To save super, we have to undermine the individualistic ideals that have been bound up with the scheme since its founding. If super was held and distributed collectively, it could be an enormously powerful tool for wealth redistribution and the collective good. If we place solidarity — and not individual interests — at the heart of super, we could begin to give the union-controlled pension fund an advantage over funds like Vanguard.
A Fairness Fund?
A fierce yet technocratic debate currently rages about plans to lift employer contributions to super from 9.5 percent of base wages to 12 percent. One side contends this increase will result in a genuine lift to total overall wages while the other asserts that lower pay raises will undermine these gains in the future.
This focus couldn’t be more wrong. Winning higher wages is clearly a priority, and if higher super contributions contribute to that, then that will, of course, be a good thing. But on the basis of the present system, increasing employer superannuation contributions will disproportionately benefit highly paid workers, accelerating inequality.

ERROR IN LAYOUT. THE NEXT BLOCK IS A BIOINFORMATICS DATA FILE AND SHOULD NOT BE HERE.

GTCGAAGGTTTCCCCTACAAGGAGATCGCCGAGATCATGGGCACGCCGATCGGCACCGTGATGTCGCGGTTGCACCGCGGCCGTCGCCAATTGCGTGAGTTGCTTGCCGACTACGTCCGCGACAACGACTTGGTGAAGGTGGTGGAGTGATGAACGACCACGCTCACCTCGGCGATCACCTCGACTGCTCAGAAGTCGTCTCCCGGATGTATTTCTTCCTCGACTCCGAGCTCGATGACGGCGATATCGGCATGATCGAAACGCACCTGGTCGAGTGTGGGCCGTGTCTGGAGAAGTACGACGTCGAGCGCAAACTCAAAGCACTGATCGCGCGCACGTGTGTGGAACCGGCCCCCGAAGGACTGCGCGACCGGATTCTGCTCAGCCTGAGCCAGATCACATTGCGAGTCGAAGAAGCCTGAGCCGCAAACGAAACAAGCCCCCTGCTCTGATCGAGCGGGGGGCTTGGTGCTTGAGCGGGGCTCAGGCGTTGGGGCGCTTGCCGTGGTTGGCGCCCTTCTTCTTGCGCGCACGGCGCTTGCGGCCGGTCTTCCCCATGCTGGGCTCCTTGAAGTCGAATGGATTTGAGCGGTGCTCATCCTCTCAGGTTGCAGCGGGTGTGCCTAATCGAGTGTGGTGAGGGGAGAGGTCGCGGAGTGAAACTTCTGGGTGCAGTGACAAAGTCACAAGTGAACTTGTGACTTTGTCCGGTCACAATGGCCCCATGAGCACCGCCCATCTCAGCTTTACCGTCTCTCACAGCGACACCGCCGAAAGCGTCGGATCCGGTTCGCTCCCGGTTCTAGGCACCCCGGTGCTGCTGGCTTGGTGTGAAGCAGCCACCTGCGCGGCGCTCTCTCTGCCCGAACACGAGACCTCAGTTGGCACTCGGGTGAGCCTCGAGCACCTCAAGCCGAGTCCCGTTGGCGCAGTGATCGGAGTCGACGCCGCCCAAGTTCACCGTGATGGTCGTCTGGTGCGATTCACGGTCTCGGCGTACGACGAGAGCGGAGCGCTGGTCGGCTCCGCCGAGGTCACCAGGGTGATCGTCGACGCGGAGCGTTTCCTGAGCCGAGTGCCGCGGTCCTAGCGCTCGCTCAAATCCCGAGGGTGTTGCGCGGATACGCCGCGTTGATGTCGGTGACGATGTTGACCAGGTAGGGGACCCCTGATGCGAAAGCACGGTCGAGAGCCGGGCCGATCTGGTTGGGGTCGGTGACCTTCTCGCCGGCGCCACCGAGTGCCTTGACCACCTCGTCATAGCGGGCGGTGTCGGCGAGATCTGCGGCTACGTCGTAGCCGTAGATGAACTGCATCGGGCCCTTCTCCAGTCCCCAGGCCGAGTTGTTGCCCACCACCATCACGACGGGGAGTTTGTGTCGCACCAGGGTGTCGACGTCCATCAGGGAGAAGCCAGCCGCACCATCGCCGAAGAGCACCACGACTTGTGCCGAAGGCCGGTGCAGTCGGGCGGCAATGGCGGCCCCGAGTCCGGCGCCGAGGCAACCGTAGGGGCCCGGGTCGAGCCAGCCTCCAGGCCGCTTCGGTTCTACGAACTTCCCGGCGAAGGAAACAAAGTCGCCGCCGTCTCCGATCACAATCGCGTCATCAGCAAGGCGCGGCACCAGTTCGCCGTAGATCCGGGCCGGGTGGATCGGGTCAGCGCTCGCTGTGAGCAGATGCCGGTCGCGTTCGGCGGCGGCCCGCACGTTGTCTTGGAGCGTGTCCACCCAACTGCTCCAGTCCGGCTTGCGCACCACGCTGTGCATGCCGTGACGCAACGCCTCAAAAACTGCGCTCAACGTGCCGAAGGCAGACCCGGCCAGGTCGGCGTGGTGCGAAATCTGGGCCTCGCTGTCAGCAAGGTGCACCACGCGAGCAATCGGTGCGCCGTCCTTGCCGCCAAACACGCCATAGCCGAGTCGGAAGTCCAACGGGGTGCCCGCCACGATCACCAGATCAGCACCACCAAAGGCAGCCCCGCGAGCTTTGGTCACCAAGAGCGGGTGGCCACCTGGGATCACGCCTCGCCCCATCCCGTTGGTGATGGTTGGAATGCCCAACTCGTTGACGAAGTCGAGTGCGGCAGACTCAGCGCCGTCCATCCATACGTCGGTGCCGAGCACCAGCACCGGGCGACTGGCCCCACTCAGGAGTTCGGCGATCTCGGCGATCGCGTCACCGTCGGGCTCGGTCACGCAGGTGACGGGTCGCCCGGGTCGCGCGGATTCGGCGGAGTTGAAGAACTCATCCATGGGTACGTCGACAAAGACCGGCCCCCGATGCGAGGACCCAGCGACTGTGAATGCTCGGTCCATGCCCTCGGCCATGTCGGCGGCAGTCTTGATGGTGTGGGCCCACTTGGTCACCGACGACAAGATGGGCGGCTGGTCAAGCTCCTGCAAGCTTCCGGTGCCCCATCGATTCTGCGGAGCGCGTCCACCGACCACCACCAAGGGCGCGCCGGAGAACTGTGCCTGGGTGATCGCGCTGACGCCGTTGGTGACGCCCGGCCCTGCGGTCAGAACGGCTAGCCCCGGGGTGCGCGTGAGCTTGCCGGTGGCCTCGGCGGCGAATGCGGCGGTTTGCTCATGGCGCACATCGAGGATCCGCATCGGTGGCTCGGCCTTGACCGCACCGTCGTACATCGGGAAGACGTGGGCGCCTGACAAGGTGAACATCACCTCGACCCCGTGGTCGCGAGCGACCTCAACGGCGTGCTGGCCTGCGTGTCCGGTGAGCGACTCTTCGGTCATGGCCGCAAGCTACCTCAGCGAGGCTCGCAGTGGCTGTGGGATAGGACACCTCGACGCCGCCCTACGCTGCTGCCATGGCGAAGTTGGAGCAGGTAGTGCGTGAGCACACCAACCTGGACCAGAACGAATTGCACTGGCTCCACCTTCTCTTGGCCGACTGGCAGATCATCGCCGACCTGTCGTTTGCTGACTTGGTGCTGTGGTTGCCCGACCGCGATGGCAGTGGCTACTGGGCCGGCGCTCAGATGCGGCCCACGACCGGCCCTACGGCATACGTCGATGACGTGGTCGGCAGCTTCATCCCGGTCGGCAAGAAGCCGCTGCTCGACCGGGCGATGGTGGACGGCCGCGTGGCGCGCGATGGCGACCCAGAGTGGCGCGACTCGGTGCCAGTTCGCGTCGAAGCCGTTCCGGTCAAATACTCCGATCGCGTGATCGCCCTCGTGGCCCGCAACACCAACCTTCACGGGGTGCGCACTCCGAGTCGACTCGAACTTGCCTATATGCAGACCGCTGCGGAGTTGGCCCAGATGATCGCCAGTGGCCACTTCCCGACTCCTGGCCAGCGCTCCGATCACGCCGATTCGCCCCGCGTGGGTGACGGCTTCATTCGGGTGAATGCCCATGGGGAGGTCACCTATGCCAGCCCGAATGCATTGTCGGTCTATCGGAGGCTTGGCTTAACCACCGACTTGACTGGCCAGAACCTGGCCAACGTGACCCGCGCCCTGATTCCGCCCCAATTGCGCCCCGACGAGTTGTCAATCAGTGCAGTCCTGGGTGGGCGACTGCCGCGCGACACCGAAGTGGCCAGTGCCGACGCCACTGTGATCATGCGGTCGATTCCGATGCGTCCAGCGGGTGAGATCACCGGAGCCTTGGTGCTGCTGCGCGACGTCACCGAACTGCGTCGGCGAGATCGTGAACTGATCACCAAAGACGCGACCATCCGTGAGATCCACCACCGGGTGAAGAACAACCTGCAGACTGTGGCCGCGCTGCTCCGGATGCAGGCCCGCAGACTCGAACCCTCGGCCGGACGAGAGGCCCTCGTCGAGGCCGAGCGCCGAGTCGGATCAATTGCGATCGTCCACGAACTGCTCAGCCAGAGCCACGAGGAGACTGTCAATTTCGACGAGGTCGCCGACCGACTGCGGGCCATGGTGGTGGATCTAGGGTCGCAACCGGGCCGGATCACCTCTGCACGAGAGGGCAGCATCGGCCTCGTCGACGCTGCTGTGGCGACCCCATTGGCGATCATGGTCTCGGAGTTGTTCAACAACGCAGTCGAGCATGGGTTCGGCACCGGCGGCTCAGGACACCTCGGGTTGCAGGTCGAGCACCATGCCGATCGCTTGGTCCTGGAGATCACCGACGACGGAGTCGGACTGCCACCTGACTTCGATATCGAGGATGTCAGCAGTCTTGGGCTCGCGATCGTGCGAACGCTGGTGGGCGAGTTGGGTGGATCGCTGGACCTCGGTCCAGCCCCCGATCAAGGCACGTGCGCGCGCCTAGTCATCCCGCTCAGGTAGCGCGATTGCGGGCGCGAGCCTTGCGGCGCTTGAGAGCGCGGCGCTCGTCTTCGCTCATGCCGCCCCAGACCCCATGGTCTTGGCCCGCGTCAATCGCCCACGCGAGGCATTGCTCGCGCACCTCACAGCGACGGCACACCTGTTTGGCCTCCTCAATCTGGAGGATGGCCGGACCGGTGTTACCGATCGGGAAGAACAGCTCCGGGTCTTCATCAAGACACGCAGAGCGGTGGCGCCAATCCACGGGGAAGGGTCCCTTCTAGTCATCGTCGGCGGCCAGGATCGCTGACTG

There’s a simple demand that could change this. If the scheduled 2.5-point increase in superannuation went into a collective fund instead of individual accounts, we could, over time, build a much more egalitarian superannuation fund. Under democratic control — perhaps divided equally among union and public representatives — we could use the proceeds to reduce poverty and inequality and to build toward a collectively owned economy.